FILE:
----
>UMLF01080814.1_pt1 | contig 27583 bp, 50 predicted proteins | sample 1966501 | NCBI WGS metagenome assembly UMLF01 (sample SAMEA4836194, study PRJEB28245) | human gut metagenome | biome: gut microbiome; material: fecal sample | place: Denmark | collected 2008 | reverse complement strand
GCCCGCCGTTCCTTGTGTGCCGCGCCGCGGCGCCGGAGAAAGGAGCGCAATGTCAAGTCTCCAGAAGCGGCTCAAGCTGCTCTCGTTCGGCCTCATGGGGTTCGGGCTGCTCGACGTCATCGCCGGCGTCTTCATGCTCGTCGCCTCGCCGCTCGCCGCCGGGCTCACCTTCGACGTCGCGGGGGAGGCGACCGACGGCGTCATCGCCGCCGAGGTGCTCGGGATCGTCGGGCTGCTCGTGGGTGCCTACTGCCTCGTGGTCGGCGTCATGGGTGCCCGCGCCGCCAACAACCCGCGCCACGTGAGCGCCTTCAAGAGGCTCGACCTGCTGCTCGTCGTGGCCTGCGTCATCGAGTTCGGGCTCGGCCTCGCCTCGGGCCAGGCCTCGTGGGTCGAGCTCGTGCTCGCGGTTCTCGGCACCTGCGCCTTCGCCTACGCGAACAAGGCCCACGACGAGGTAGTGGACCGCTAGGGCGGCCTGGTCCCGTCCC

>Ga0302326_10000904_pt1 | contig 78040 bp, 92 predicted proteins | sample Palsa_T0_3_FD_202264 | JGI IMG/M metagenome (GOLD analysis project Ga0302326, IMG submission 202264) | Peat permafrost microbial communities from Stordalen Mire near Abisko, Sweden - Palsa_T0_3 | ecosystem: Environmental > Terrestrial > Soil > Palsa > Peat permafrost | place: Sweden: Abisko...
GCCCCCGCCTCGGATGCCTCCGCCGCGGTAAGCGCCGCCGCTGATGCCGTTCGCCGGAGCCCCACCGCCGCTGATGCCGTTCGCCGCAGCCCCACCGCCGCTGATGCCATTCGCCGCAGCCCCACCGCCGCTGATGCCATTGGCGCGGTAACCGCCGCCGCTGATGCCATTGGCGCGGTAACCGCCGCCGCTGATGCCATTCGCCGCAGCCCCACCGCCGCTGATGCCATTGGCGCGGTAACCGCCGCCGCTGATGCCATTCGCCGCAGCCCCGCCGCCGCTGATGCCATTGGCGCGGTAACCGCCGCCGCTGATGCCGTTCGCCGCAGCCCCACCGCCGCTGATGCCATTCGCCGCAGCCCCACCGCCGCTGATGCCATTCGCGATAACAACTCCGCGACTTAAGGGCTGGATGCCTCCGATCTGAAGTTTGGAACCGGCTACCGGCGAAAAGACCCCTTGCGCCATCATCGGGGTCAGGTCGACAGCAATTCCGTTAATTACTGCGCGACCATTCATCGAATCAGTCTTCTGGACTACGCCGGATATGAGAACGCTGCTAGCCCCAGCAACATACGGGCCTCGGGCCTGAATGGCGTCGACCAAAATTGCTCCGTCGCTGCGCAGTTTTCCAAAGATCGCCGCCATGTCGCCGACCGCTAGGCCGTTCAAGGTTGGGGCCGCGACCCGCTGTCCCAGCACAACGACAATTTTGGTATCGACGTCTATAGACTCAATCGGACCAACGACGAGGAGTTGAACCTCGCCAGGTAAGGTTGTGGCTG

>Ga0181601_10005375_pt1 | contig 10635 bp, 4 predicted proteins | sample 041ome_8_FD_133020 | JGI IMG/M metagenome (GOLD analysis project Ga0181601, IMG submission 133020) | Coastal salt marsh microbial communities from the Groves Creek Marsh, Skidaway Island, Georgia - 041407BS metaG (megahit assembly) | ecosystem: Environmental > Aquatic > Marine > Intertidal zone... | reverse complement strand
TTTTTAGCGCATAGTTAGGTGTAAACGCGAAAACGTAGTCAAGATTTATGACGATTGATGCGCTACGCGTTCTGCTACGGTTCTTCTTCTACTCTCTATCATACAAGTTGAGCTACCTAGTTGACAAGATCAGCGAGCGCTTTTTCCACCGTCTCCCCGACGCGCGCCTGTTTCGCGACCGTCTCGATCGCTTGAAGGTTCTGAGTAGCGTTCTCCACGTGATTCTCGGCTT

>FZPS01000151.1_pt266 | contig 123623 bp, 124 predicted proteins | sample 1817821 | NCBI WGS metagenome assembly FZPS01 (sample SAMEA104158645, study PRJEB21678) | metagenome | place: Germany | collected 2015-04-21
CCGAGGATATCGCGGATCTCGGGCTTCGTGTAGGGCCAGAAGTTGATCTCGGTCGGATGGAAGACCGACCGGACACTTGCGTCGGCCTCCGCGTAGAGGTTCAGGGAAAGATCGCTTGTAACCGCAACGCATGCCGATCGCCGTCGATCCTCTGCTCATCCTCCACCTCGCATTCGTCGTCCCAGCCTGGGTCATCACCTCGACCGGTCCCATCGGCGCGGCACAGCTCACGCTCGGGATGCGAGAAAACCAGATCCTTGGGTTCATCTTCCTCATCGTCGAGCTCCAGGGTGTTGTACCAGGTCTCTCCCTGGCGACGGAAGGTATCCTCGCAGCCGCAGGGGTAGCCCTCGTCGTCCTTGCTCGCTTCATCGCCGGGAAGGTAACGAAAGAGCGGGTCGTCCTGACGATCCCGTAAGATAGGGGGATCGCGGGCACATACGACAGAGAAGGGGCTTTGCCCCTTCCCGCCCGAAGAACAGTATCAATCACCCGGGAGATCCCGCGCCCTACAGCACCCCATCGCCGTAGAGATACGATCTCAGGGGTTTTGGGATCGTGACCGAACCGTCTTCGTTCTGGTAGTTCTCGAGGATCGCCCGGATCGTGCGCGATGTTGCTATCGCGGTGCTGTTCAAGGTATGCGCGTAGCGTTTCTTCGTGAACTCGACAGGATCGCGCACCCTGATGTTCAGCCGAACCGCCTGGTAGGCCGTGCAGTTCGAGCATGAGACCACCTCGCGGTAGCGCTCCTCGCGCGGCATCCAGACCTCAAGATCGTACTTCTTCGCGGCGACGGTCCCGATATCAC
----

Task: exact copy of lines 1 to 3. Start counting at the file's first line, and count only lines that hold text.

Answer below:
>UMLF01080814.1_pt1 | contig 27583 bp, 50 predicted proteins | sample 1966501 | NCBI WGS metagenome assembly UMLF01 (sample SAMEA4836194, study PRJEB28245) | human gut metagenome | biome: gut microbiome; material: fecal sample | place: Denmark | collected 2008 | reverse complement strand
GCCCGCCGTTCCTTGTGTGCCGCGCCGCGGCGCCGGAGAAAGGAGCGCAATGTCAAGTCTCCAGAAGCGGCTCAAGCTGCTCTCGTTCGGCCTCATGGGGTTCGGGCTGCTCGACGTCATCGCCGGCGTCTTCATGCTCGTCGCCTCGCCGCTCGCCGCCGGGCTCACCTTCGACGTCGCGGGGGAGGCGACCGACGGCGTCATCGCCGCCGAGGTGCTCGGGATCGTCGGGCTGCTCGTGGGTGCCTACTGCCTCGTGGTCGGCGTCATGGGTGCCCGCGCCGCCAACAACCCGCGCCACGTGAGCGCCTTCAAGAGGCTCGACCTGCTGCTCGTCGTGGCCTGCGTCATCGAGTTCGGGCTCGGCCTCGCCTCGGGCCAGGCCTCGTGGGTCGAGCTCGTGCTCGCGGTTCTCGGCACCTGCGCCTTCGCCTACGCGAACAAGGCCCACGACGAGGTAGTGGACCGCTAGGGCGGCCTGGTCCCGTCCC

>Ga0302326_10000904_pt1 | contig 78040 bp, 92 predicted proteins | sample Palsa_T0_3_FD_202264 | JGI IMG/M metagenome (GOLD analysis project Ga0302326, IMG submission 202264) | Peat permafrost microbial communities from Stordalen Mire near Abisko, Sweden - Palsa_T0_3 | ecosystem: Environmental > Terrestrial > Soil > Palsa > Peat permafrost | place: Sweden: Abisko...